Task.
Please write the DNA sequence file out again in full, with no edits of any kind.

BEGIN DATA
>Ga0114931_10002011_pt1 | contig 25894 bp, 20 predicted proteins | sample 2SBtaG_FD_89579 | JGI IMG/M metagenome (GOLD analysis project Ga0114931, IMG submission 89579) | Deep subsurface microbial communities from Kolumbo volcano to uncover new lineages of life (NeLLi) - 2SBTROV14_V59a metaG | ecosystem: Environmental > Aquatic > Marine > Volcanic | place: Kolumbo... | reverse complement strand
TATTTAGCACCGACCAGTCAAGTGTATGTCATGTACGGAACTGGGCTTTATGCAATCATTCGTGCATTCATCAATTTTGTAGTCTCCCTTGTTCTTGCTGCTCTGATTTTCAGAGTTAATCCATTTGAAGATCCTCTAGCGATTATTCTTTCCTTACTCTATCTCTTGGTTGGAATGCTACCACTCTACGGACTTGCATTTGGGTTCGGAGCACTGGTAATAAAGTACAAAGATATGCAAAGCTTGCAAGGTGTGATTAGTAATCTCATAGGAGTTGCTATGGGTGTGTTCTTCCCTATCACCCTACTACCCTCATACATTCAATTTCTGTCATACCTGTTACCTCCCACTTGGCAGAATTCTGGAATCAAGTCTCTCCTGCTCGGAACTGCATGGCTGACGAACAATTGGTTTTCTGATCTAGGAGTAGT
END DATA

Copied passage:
>Ga0114931_10002011_pt1 | contig 25894 bp, 20 predicted proteins | sample 2SBtaG_FD_89579 | JGI IMG/M metagenome (GOLD analysis project Ga0114931, IMG submission 89579) | Deep subsurface microbial communities from Kolumbo volcano to uncover new lineages of life (NeLLi) - 2SBTROV14_V59a metaG | ecosystem: Environmental > Aquatic > Marine > Volcanic | place: Kolumbo... | reverse complement strand
TATTTAGCACCGACCAGTCAAGTGTATGTCATGTACGGAACTGGGCTTTATGCAATCATTCGTGCATTCATCAATTTTGTAGTCTCCCTTGTTCTTGCTGCTCTGATTTTCAGAGTTAATCCATTTGAAGATCCTCTAGCGATTATTCTTTCCTTACTCTATCTCTTGGTTGGAATGCTACCACTCTACGGACTTGCATTTGGGTTCGGAGCACTGGTAATAAAGTACAAAGATATGCAAAGCTTGCAAGGTGTGATTAGTAATCTCATAGGAGTTGCTATGGGTGTGTTCTTCCCTATCACCCTACTACCCTCATACATTCAATTTCTGTCATACCTGTTACCTCCCACTTGGCAGAATTCTGGAATCAAGTCTCTCCTGCTCGGAACTGCATGGCTGACGAACAATTGGTTTTCTGATCTAGGAGTAGT